And God said, Let us make man in our image, after our likeness: and let them have dominion over the fish of the sea, and over the fowl of the air, and over the cattle, and over all the earth, and over every creeping thing that creepeth upon the earth. (Genesis 1:26)
This week “Two research chimps got their day in court … Steven Wise, an attorney with the Nonhuman Rights Project, told Manhattan Supreme Court Judge Barbara Jaffe that Hercules and Leo, the 8-year-old research chimps at Stony Brook University on Long Island, are ‘autonomous and self-determining beings’ who should be granted a writ of habeas corpus, which would effectively recognize them as legal persons. The chimps, he argued, should be moved from the university to a sanctuary in Florida” (emphasis mine).
Well, what can one expect! For years now evolutionists have been claiming that chimpanzee DNA is 98% the same as that of humans. If that is so, then it stands to reason that they should at least be considered 98% persons. Is that not so? However, the DNA findings exaggerate the similarity in a narrow segment of the genome and deemphasize the vast differences that clearly separate chimps from humans. Biologist Dr. Jeffrey P. Tomkins, Research Associate in Life Sciences for the Institute for Creation Research, researches these claims made by the evolutionists. In comparing 40,000 chimpanzee genomic sequences against the human genome, Tomkins found “that reported levels of human-chimp DNA similarity were significantly lower than commonly reported … For the chimp autosomes, the amount of optimally aligned DNA sequence provided similarities between 66 and 76 percent, depending on the chromosome. Only 69 percent of the chimpanzee X chromosome was similar to human and only 43 percent of the Y chromosome. Genome-wide, only 70% of the chimpanzee DNA was similar to human under the most optimal alignment conditions.” The 28% (give or take) variance may seem small, but in genomics, it is huge. “While, chimpanzees and humans share many localized protein-coding regions of high similarity, the overall extreme discontinuity between the two genomes defies evolutionary timescales and dogmatic presuppositions about a common ancestor.”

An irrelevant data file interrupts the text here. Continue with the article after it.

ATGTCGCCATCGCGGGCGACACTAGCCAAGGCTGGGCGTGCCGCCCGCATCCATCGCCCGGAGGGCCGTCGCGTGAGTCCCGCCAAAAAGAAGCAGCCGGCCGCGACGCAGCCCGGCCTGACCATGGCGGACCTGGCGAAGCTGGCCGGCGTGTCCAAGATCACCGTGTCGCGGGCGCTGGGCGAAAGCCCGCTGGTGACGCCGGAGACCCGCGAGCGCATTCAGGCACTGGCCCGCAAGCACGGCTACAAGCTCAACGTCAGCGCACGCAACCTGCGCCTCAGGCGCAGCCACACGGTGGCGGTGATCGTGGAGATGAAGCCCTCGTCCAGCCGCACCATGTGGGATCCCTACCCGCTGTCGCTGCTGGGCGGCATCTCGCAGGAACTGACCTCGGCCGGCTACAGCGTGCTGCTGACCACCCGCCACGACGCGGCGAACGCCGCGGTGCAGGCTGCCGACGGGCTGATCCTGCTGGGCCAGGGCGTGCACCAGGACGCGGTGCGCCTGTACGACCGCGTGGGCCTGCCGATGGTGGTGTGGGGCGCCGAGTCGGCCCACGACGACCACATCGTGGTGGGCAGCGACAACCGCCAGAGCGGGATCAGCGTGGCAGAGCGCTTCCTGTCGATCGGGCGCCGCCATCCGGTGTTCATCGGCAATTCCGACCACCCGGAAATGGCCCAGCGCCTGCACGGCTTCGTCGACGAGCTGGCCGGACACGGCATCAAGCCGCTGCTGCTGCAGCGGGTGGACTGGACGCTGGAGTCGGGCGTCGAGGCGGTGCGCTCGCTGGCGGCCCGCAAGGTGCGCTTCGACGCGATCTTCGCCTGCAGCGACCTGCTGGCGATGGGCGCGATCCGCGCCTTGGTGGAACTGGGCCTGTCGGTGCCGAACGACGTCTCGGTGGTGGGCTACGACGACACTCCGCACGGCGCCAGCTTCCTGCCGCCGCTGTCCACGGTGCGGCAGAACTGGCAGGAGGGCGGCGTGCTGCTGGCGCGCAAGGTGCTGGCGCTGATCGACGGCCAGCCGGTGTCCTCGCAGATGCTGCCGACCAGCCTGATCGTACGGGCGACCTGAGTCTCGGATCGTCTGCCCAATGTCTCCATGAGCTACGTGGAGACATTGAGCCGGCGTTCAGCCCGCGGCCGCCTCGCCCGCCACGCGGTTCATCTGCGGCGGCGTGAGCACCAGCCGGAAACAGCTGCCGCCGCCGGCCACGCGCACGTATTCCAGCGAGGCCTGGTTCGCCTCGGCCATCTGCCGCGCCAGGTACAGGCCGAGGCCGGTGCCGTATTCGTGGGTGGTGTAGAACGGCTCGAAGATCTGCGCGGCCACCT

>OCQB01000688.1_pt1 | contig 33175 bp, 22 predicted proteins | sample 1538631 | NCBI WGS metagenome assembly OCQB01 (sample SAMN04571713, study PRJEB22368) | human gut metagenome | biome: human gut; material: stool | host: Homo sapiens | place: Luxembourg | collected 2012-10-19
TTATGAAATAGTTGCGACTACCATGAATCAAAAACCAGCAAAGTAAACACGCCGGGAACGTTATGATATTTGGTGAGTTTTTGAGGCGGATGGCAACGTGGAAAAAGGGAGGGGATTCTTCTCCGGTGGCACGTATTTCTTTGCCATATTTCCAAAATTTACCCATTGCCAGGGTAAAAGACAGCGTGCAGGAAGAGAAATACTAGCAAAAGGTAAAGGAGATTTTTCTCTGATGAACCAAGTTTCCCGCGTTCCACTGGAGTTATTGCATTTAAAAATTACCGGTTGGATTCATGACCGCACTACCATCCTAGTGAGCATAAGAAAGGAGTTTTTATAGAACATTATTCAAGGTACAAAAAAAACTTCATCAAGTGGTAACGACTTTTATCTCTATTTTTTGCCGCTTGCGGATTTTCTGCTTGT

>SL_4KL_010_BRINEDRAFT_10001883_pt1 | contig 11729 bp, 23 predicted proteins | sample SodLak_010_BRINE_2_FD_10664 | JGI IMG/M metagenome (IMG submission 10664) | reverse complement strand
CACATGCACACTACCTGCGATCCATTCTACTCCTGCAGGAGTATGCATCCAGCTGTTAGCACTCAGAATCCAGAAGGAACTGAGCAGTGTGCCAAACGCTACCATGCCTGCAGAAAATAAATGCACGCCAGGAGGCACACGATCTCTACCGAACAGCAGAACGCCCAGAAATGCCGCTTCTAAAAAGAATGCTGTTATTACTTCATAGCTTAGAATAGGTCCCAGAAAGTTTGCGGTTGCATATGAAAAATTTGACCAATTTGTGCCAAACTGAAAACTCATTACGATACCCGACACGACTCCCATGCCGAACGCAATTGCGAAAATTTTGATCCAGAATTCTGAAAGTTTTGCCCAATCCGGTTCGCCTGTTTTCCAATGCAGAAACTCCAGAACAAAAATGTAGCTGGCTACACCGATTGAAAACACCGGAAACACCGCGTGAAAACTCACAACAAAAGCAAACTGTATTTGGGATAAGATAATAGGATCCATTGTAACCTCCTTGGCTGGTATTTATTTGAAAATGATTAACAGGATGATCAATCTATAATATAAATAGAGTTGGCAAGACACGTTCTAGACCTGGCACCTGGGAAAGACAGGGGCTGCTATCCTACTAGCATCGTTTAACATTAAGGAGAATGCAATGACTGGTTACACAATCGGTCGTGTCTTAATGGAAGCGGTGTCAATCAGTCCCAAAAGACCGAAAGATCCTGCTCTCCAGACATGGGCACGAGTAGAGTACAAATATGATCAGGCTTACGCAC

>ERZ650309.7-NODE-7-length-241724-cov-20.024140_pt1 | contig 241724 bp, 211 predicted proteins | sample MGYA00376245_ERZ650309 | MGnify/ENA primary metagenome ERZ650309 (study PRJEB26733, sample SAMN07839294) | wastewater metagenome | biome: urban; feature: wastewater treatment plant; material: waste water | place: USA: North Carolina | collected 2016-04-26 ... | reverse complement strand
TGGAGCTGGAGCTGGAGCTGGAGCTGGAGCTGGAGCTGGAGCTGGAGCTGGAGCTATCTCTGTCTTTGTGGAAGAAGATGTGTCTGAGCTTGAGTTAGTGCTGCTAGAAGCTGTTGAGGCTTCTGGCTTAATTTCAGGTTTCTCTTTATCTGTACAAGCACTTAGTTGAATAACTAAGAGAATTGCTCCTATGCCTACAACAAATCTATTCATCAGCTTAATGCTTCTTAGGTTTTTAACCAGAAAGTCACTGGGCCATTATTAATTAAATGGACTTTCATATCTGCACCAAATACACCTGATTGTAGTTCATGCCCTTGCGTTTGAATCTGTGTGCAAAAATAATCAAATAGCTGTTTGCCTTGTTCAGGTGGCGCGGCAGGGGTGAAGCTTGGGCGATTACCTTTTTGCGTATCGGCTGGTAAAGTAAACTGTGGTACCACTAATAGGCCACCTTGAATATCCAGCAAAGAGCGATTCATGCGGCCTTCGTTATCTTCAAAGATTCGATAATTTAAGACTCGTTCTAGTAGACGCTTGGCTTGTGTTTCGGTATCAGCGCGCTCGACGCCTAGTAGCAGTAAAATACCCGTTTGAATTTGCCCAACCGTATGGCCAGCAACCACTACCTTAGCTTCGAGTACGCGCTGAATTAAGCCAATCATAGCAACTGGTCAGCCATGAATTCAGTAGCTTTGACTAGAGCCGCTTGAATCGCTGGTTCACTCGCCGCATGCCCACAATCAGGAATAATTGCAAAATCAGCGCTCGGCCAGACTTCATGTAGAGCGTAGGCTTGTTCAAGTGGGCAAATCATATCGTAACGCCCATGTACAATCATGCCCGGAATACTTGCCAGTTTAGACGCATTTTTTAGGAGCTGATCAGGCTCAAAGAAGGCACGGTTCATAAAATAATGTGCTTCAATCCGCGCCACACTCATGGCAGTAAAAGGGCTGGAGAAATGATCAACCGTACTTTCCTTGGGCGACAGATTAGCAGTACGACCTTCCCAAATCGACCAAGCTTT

I am no scientist, but even without getting into the coded information contained in DNA, the differences between chimps and humans seem obvious to me. To make an evaluation, one needs only to ask a few simple questions. Aside from some basic similarities like: chimps have hands, humans have hands; chimps have feet, humans have feet (albeit chimps have “thumbs” on their feet and humans have a big toe); chimps have faces, humans have faces; chimps express emotions, humans express emotions; chimps nurture their young; humans nurture their young; chimps live in communities, humans live in communities; chimps communicate (as do most other animals), humans communicate; chimps make “tools,” humans make tools. There may be other similarities, but basically, it ends there. The questions reveal the differences.